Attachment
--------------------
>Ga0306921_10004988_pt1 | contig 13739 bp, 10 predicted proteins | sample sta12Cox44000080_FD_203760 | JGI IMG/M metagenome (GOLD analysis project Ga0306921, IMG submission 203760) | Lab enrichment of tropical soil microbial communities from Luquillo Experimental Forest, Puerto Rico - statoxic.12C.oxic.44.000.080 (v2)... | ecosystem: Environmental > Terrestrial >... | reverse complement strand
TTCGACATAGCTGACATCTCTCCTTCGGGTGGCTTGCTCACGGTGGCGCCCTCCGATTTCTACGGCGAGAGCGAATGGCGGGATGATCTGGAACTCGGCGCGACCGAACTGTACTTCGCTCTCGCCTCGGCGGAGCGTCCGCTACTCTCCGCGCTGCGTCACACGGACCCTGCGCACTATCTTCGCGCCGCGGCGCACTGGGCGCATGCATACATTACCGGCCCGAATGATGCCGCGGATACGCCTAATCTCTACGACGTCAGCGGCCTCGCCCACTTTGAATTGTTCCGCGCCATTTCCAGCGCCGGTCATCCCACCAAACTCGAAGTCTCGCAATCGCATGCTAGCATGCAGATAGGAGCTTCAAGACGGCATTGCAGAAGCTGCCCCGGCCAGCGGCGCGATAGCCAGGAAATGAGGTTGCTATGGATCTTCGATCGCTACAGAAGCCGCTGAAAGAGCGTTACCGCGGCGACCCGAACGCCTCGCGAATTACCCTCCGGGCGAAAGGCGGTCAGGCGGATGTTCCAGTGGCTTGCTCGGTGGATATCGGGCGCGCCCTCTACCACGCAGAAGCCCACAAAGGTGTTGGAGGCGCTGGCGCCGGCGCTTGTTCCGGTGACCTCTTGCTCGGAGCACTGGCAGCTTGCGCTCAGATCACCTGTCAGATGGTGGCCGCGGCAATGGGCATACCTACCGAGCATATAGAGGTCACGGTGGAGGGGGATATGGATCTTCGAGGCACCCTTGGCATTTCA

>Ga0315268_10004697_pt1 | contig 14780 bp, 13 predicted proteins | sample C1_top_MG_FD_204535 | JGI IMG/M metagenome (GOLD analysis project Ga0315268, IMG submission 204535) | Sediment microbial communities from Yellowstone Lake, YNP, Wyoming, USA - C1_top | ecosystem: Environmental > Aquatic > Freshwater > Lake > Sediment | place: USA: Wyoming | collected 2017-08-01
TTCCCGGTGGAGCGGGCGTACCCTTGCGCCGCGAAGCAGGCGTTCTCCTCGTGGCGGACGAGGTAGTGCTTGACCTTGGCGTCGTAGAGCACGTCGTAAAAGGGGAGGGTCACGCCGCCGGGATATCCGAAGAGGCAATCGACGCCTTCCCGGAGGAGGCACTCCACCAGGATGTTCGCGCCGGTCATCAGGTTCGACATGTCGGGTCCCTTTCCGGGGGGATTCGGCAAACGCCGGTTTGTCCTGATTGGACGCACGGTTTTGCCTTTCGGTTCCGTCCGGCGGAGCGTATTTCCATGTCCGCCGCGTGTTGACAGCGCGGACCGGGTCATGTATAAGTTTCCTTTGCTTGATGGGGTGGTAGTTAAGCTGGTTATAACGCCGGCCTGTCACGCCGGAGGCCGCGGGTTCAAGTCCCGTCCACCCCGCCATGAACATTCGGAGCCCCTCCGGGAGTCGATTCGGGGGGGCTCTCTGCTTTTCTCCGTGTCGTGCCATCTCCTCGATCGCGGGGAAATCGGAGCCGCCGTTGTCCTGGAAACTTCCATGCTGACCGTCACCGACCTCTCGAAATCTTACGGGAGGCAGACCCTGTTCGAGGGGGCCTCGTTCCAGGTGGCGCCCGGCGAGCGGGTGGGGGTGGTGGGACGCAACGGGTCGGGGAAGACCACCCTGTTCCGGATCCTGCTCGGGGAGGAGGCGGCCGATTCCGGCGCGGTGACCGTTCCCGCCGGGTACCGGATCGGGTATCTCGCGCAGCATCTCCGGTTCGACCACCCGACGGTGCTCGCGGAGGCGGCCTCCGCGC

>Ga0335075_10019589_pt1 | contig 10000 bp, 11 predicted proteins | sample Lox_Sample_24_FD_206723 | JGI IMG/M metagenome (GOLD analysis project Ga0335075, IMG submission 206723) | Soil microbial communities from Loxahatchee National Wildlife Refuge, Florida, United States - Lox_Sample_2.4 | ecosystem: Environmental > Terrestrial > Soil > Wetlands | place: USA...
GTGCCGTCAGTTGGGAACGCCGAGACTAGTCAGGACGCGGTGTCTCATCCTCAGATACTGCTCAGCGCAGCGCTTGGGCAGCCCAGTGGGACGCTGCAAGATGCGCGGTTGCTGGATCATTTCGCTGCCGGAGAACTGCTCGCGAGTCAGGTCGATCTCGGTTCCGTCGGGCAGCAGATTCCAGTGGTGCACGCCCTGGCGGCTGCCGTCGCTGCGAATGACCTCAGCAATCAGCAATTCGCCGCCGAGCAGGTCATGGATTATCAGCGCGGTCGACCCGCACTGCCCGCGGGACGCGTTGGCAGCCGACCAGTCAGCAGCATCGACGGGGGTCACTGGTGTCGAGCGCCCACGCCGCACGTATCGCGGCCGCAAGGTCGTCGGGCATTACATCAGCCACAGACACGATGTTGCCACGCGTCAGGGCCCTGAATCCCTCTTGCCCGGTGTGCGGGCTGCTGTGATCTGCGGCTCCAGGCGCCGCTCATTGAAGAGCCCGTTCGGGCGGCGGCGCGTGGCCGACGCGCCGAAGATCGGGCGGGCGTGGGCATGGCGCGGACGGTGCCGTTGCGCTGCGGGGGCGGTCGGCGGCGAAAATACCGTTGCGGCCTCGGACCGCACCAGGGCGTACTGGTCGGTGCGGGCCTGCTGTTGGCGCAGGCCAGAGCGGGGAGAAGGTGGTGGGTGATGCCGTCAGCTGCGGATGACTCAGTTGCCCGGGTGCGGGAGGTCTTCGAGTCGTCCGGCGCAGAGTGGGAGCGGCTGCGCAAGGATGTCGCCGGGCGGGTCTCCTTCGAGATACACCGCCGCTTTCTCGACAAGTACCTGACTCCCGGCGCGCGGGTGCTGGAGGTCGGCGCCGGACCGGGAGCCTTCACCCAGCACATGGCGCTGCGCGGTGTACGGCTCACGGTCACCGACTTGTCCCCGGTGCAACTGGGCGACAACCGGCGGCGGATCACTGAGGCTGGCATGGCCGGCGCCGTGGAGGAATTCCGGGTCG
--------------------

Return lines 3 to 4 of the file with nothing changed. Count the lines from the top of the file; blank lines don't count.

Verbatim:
>Ga0315268_10004697_pt1 | contig 14780 bp, 13 predicted proteins | sample C1_top_MG_FD_204535 | JGI IMG/M metagenome (GOLD analysis project Ga0315268, IMG submission 204535) | Sediment microbial communities from Yellowstone Lake, YNP, Wyoming, USA - C1_top | ecosystem: Environmental > Aquatic > Freshwater > Lake > Sediment | place: USA: Wyoming | collected 2017-08-01
TTCCCGGTGGAGCGGGCGTACCCTTGCGCCGCGAAGCAGGCGTTCTCCTCGTGGCGGACGAGGTAGTGCTTGACCTTGGCGTCGTAGAGCACGTCGTAAAAGGGGAGGGTCACGCCGCCGGGATATCCGAAGAGGCAATCGACGCCTTCCCGGAGGAGGCACTCCACCAGGATGTTCGCGCCGGTCATCAGGTTCGACATGTCGGGTCCCTTTCCGGGGGGATTCGGCAAACGCCGGTTTGTCCTGATTGGACGCACGGTTTTGCCTTTCGGTTCCGTCCGGCGGAGCGTATTTCCATGTCCGCCGCGTGTTGACAGCGCGGACCGGGTCATGTATAAGTTTCCTTTGCTTGATGGGGTGGTAGTTAAGCTGGTTATAACGCCGGCCTGTCACGCCGGAGGCCGCGGGTTCAAGTCCCGTCCACCCCGCCATGAACATTCGGAGCCCCTCCGGGAGTCGATTCGGGGGGGCTCTCTGCTTTTCTCCGTGTCGTGCCATCTCCTCGATCGCGGGGAAATCGGAGCCGCCGTTGTCCTGGAAACTTCCATGCTGACCGTCACCGACCTCTCGAAATCTTACGGGAGGCAGACCCTGTTCGAGGGGGCCTCGTTCCAGGTGGCGCCCGGCGAGCGGGTGGGGGTGGTGGGACGCAACGGGTCGGGGAAGACCACCCTGTTCCGGATCCTGCTCGGGGAGGAGGCGGCCGATTCCGGCGCGGTGACCGTTCCCGCCGGGTACCGGATCGGGTATCTCGCGCAGCATCTCCGGTTCGACCACCCGACGGTGCTCGCGGAGGCGGCCTCCGCGC